Bad Pharma: How drug companies mislead doctors and harm patients
Fourth Estate, 448pp, £13.99
Ben Goldacre is angry. Not just about the sharp practice – and sometimes outright fraud – practiced by pharmaceutical companies as they develop and market drugs, but also about how difficult it is to get anyone interested in it. That’s not Goldacre’s fault: Bad Pharma is an engaging, polemic and elegant book, written with the lay reader in mind. It’s just that explaining the myriad ways in which the evidence base of medicine is distorted, and the effect that has on real people, will never fit in a slogan, a headline or a tweet.
In the first chapter, Goldacre sets out his stall. “Drugs are tested by the people who manufacture them, in poorly designed trials, on hoplessly small numbers of weird, unrepresentative patients, and analysed using techniques that are flawed by design, in such a way that they exaggerate the benefits of treatments,” he writes. “When trials throw up results that companies don’t like, they are perfectly entitled to hide them from doctors and patients . . . academic papers, which everyone thinks of as objective, are often covertly planned and written by people who work directly for the companies, without disclosure.”
Goldacre made his name with the Guardian’s “Bad Science” column but it’s been clear for a while that statistics are what really energise him. Most politicians and journalists notoriously find numbers baffling; very clever and influential people get away with epic innumeracy where a slight verbal stumble would be ruthlessly derided. Contrast the sniggering over David Cameron not knowing the translation of “Magna Carta” with the finding from the Royal Statistical Society that 77 per cent of Labour MPs could not correctly answer the question: “If you spin a coin twice, what is the probability of getting two heads?” (It’s 25 per cent, by the way.)
Doctors do at least have some training in appraising evidence but as Goldacre shows, there are so many ways you can skew a clinical trial that it’s unrealistic to expect a GP or consultant to spot any dodgy data. For example, you could recruit patients to your trial who have no other medical conditions or drug prescriptions, making them more likely to get better. You can test a drug against a sugar-pill placebo, instead of the best current competitor. You can stop a trial early if it looks like it’s going well, or prolong it in the hope that the results will even out. You can find a fluke “clump” of encouraging results about one minor symptom and pretend that’s what the trial was going to measure all along.
Running alongside all of these practices – for which the researchers involved must take some responsibility – is the simple fact that the whole architecture of research publication is tilted towards new, exciting and positive results. There is currently no requirement for the results of every trial to be made public, so naturally academics only want to bother when they’ve found something interesting. Journal editors also worry that research which discovers a treatment has no benefit, or replicates a previous study, is boring. This flatters the drugs and helps their manufacturers reap billions from them.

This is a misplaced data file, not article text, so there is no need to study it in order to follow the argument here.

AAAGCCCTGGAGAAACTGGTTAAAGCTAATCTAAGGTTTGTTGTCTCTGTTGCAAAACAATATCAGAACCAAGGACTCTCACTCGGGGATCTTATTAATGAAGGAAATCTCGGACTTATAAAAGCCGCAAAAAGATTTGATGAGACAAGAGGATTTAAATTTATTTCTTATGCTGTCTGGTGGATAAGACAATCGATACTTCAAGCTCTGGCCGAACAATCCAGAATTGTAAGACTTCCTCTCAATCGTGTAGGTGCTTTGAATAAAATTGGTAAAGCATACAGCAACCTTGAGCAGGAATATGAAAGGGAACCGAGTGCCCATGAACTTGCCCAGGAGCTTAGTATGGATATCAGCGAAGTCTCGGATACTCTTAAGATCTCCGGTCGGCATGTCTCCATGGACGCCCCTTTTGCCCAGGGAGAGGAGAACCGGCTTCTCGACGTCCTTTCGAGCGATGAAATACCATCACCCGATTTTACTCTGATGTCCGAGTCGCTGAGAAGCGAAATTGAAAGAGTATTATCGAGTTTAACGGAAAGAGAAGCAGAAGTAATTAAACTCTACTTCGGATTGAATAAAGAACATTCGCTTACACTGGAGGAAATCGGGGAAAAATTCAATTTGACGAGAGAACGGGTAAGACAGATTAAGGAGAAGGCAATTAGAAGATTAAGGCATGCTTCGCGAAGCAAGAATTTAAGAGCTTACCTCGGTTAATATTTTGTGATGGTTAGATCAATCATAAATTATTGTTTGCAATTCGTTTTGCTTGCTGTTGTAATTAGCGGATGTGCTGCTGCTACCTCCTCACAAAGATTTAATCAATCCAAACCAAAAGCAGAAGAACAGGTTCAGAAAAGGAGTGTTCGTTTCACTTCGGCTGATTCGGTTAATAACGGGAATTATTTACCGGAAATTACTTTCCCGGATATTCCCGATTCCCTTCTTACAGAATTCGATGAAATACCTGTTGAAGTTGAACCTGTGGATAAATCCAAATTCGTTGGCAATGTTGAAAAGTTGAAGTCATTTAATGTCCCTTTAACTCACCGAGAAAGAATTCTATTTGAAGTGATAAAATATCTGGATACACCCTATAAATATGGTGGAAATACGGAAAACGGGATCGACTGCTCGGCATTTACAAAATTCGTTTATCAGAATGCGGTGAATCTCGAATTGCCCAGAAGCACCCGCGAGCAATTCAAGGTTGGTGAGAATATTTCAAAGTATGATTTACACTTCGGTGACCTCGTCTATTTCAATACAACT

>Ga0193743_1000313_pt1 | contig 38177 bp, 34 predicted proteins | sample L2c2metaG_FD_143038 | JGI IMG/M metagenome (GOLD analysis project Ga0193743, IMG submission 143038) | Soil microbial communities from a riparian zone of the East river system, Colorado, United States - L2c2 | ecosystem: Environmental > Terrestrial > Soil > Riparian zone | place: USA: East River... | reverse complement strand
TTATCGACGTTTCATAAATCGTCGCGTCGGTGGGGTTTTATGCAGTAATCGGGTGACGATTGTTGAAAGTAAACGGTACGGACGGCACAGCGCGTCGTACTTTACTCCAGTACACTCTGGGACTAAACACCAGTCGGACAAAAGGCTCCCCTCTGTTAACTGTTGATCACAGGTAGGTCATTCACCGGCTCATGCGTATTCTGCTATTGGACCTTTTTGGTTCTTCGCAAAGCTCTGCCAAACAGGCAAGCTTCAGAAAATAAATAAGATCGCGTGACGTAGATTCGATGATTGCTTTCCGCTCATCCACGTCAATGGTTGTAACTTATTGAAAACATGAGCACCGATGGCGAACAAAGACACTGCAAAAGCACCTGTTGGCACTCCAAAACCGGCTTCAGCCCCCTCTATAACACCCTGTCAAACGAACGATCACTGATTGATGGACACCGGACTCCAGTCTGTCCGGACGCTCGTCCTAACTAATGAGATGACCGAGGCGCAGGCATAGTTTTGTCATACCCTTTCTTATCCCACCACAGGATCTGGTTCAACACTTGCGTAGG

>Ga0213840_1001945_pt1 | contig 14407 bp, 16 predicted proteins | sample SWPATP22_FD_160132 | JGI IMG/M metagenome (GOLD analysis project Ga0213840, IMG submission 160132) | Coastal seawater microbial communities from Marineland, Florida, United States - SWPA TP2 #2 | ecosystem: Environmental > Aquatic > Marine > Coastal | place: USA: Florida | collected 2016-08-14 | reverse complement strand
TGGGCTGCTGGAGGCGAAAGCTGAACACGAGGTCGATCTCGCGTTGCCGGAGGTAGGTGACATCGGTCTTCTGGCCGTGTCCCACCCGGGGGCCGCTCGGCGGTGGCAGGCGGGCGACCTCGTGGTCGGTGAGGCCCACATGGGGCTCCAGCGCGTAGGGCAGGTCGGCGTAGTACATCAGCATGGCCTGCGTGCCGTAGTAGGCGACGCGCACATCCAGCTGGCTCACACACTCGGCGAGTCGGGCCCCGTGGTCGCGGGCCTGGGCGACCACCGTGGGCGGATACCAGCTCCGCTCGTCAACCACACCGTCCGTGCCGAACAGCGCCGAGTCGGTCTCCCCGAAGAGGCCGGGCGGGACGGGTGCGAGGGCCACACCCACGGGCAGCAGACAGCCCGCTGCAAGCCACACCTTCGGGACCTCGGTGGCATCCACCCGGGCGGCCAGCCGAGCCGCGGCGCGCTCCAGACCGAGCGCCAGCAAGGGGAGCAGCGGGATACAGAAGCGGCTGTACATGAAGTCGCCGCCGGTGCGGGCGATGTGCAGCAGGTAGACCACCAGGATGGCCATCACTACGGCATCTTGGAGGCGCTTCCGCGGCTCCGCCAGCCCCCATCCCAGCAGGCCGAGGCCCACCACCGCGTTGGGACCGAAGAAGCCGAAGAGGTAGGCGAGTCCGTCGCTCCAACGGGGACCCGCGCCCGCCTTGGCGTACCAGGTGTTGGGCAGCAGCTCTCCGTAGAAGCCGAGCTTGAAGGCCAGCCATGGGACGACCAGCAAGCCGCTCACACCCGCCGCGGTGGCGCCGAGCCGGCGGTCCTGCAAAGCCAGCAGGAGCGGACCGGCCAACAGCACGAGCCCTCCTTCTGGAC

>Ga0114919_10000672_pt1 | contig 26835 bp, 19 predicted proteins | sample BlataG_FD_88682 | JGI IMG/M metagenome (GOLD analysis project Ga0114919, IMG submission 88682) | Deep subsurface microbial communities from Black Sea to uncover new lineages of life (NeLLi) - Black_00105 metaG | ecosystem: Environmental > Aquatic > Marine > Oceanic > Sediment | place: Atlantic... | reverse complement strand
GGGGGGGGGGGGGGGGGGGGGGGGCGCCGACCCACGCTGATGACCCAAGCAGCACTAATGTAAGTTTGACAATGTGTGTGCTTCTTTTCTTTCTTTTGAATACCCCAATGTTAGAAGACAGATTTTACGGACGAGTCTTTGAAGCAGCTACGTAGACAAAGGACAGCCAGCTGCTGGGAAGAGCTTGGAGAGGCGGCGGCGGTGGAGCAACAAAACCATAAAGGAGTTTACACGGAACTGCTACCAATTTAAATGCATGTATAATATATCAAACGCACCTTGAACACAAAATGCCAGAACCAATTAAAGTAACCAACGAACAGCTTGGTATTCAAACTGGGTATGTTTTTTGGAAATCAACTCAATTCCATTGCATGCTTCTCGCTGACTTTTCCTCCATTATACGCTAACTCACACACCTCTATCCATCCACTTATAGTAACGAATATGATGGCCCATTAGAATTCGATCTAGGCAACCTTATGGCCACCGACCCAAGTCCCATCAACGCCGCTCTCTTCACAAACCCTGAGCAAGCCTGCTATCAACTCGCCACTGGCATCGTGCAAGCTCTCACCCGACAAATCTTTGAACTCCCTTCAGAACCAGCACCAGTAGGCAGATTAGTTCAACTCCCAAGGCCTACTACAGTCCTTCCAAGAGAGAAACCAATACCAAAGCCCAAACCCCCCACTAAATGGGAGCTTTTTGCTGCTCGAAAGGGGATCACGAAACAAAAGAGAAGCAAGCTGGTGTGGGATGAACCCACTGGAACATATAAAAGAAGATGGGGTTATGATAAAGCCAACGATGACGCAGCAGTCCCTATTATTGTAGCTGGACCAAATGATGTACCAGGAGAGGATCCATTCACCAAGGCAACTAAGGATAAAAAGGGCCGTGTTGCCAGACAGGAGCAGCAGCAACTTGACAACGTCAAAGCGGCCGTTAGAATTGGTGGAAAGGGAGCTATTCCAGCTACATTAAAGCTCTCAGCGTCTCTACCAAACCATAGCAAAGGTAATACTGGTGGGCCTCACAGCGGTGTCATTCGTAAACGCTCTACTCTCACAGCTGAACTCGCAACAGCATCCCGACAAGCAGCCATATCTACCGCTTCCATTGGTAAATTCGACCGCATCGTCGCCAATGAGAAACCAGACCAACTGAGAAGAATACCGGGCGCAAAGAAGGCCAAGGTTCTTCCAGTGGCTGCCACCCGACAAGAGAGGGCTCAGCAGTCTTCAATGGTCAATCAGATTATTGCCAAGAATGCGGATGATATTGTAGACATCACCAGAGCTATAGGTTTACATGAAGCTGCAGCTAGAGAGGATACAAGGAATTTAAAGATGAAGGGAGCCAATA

If all this sounds too crunchy, then some of Goldacre’s case studies will remind you why this stuff is important. Take the “Elephant Man” trial in 2006, where six volunteers were left with rotting toes and fingers, unable to breathe without assistance, because they were given a new drug called TGN1412, which had never been tested on humans before. An inquiry into the fiasco found that a medicine with a similar action in the body had been tried on a patient, years before. It had made that person very unwell, but – you guessed it – the research wasn’t published.
On a grander scale, GlaxoSmithKline concealed the fact that one of its anti-depressants, paroxetine, increased the risk of suicide among children. It managed this because the drug was officially only licensed for used in over-18s and because it mixed the safety data for children in with that of adults, diluting the apparent risk.
That case is not all that exceptional. The list of fines given to drug companies is stomach-turning: $1.4bn to Eli Lilly for wrongly promoting a schizophrenia drug; $2.3bn to Pfizer for pushing the painkiller Bextra, and so on. These huge sums explain the grand failure that lies behind the scandal of Bad Pharma: regulation. As in banking, the regulators struggled to operate across different jurisdictions, against multinational companies with far more money than them; as in Hackgate, they have been too cosy with the industry they are supposed to patrol.
But the real strength of Goldacre’s book is that he has answers. If poorly funded and easily swayed regulators can’t police the industry, then make the data available to everyone. Replace bewildering consent forms with shorter ones in plain English. Scrap the endless drug information labels that list every conceivable side effect (from heart attacks to bad breath) with simple checklists that show how common they are.
This is an important book. Ben Goldacre is angry, and by the time you put Bad Pharma down, you should be too.